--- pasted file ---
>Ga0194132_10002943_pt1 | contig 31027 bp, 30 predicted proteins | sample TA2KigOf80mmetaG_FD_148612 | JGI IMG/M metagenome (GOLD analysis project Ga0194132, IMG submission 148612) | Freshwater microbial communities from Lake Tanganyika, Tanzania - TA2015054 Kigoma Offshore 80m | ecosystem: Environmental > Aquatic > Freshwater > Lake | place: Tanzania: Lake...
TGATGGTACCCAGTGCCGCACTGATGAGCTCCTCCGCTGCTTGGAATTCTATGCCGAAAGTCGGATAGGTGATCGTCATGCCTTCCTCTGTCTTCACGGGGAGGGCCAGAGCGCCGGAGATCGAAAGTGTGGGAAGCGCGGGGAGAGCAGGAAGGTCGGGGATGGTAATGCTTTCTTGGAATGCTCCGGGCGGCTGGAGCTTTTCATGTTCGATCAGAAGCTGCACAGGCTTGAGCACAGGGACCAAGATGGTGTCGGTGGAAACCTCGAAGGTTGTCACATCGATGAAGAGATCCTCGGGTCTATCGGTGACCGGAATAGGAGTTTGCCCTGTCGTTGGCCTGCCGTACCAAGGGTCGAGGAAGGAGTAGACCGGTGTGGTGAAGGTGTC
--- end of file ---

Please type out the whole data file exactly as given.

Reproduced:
>Ga0194132_10002943_pt1 | contig 31027 bp, 30 predicted proteins | sample TA2KigOf80mmetaG_FD_148612 | JGI IMG/M metagenome (GOLD analysis project Ga0194132, IMG submission 148612) | Freshwater microbial communities from Lake Tanganyika, Tanzania - TA2015054 Kigoma Offshore 80m | ecosystem: Environmental > Aquatic > Freshwater > Lake | place: Tanzania: Lake...
TGATGGTACCCAGTGCCGCACTGATGAGCTCCTCCGCTGCTTGGAATTCTATGCCGAAAGTCGGATAGGTGATCGTCATGCCTTCCTCTGTCTTCACGGGGAGGGCCAGAGCGCCGGAGATCGAAAGTGTGGGAAGCGCGGGGAGAGCAGGAAGGTCGGGGATGGTAATGCTTTCTTGGAATGCTCCGGGCGGCTGGAGCTTTTCATGTTCGATCAGAAGCTGCACAGGCTTGAGCACAGGGACCAAGATGGTGTCGGTGGAAACCTCGAAGGTTGTCACATCGATGAAGAGATCCTCGGGTCTATCGGTGACCGGAATAGGAGTTTGCCCTGTCGTTGGCCTGCCGTACCAAGGGTCGAGGAAGGAGTAGACCGGTGTGGTGAAGGTGTC